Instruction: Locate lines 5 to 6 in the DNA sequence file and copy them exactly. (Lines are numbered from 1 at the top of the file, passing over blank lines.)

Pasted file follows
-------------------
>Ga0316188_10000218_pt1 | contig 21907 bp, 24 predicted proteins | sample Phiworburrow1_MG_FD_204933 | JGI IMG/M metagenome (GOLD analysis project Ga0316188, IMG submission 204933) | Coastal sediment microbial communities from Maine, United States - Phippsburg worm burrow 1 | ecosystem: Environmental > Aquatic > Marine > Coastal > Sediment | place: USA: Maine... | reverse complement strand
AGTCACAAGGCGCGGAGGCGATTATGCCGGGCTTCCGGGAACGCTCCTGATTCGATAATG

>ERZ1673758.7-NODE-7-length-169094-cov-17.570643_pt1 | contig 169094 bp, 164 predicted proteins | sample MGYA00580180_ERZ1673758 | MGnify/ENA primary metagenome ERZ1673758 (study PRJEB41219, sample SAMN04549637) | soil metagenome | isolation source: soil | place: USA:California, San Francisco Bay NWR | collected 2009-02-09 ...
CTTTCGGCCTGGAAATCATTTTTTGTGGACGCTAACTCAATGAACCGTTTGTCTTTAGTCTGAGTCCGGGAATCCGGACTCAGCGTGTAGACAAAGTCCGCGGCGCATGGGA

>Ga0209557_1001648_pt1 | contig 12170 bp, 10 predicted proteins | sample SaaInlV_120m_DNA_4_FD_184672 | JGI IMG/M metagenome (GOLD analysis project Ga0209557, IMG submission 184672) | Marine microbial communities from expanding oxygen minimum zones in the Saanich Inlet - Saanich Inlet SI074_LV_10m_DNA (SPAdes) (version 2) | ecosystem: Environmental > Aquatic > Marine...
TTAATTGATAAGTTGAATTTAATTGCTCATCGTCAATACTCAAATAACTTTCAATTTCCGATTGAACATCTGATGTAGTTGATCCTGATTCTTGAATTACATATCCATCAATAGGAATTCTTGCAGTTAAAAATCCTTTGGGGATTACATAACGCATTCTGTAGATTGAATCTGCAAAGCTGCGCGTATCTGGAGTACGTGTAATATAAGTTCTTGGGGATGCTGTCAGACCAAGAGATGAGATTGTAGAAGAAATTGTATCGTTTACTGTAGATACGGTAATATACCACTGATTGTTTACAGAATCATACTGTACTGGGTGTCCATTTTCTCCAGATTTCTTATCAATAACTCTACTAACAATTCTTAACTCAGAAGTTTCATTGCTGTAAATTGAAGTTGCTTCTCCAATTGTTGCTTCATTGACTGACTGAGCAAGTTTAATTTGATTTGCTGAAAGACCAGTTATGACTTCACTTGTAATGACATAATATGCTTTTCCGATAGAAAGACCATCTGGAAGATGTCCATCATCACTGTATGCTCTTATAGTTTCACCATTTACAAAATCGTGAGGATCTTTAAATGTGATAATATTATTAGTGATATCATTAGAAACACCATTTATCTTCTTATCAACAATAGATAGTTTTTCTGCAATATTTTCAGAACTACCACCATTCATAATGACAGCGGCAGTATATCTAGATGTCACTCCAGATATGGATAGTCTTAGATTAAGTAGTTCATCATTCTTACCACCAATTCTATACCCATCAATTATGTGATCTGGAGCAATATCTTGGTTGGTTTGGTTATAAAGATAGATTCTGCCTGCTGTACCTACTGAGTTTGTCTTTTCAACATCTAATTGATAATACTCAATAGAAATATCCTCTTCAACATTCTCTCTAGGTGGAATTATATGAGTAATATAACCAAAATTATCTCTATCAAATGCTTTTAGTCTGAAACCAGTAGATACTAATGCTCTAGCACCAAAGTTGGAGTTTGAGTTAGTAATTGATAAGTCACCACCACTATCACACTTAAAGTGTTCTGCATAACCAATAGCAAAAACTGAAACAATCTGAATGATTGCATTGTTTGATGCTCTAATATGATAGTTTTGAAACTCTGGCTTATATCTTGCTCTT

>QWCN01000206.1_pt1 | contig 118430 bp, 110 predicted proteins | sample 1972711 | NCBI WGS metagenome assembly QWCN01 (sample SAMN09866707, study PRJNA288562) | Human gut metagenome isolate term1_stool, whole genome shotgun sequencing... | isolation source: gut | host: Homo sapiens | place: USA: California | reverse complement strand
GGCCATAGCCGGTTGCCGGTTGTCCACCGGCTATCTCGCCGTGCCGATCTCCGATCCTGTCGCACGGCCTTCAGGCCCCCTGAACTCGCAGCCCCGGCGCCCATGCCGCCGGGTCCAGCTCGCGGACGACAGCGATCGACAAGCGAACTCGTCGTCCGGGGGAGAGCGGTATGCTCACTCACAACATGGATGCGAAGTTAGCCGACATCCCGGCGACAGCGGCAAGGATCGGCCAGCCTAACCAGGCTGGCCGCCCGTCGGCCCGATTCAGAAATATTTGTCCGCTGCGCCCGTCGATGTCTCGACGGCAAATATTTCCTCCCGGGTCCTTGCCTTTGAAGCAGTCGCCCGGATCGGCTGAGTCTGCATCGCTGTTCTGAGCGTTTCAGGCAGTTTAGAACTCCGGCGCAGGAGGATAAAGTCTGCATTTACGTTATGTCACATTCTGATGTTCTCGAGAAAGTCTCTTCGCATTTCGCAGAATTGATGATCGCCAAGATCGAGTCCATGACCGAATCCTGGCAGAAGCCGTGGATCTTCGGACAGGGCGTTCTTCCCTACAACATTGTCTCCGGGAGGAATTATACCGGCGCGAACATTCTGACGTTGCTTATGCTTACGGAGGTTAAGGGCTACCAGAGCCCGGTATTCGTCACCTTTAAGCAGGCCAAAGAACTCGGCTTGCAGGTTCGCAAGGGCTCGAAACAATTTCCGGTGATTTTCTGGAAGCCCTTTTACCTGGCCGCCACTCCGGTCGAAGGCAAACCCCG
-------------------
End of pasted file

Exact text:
>Ga0209557_1001648_pt1 | contig 12170 bp, 10 predicted proteins | sample SaaInlV_120m_DNA_4_FD_184672 | JGI IMG/M metagenome (GOLD analysis project Ga0209557, IMG submission 184672) | Marine microbial communities from expanding oxygen minimum zones in the Saanich Inlet - Saanich Inlet SI074_LV_10m_DNA (SPAdes) (version 2) | ecosystem: Environmental > Aquatic > Marine...
TTAATTGATAAGTTGAATTTAATTGCTCATCGTCAATACTCAAATAACTTTCAATTTCCGATTGAACATCTGATGTAGTTGATCCTGATTCTTGAATTACATATCCATCAATAGGAATTCTTGCAGTTAAAAATCCTTTGGGGATTACATAACGCATTCTGTAGATTGAATCTGCAAAGCTGCGCGTATCTGGAGTACGTGTAATATAAGTTCTTGGGGATGCTGTCAGACCAAGAGATGAGATTGTAGAAGAAATTGTATCGTTTACTGTAGATACGGTAATATACCACTGATTGTTTACAGAATCATACTGTACTGGGTGTCCATTTTCTCCAGATTTCTTATCAATAACTCTACTAACAATTCTTAACTCAGAAGTTTCATTGCTGTAAATTGAAGTTGCTTCTCCAATTGTTGCTTCATTGACTGACTGAGCAAGTTTAATTTGATTTGCTGAAAGACCAGTTATGACTTCACTTGTAATGACATAATATGCTTTTCCGATAGAAAGACCATCTGGAAGATGTCCATCATCACTGTATGCTCTTATAGTTTCACCATTTACAAAATCGTGAGGATCTTTAAATGTGATAATATTATTAGTGATATCATTAGAAACACCATTTATCTTCTTATCAACAATAGATAGTTTTTCTGCAATATTTTCAGAACTACCACCATTCATAATGACAGCGGCAGTATATCTAGATGTCACTCCAGATATGGATAGTCTTAGATTAAGTAGTTCATCATTCTTACCACCAATTCTATACCCATCAATTATGTGATCTGGAGCAATATCTTGGTTGGTTTGGTTATAAAGATAGATTCTGCCTGCTGTACCTACTGAGTTTGTCTTTTCAACATCTAATTGATAATACTCAATAGAAATATCCTCTTCAACATTCTCTCTAGGTGGAATTATATGAGTAATATAACCAAAATTATCTCTATCAAATGCTTTTAGTCTGAAACCAGTAGATACTAATGCTCTAGCACCAAAGTTGGAGTTTGAGTTAGTAATTGATAAGTCACCACCACTATCACACTTAAAGTGTTCTGCATAACCAATAGCAAAAACTGAAACAATCTGAATGATTGCATTGTTTGATGCTCTAATATGATAGTTTTGAAACTCTGGCTTATATCTTGCTCTT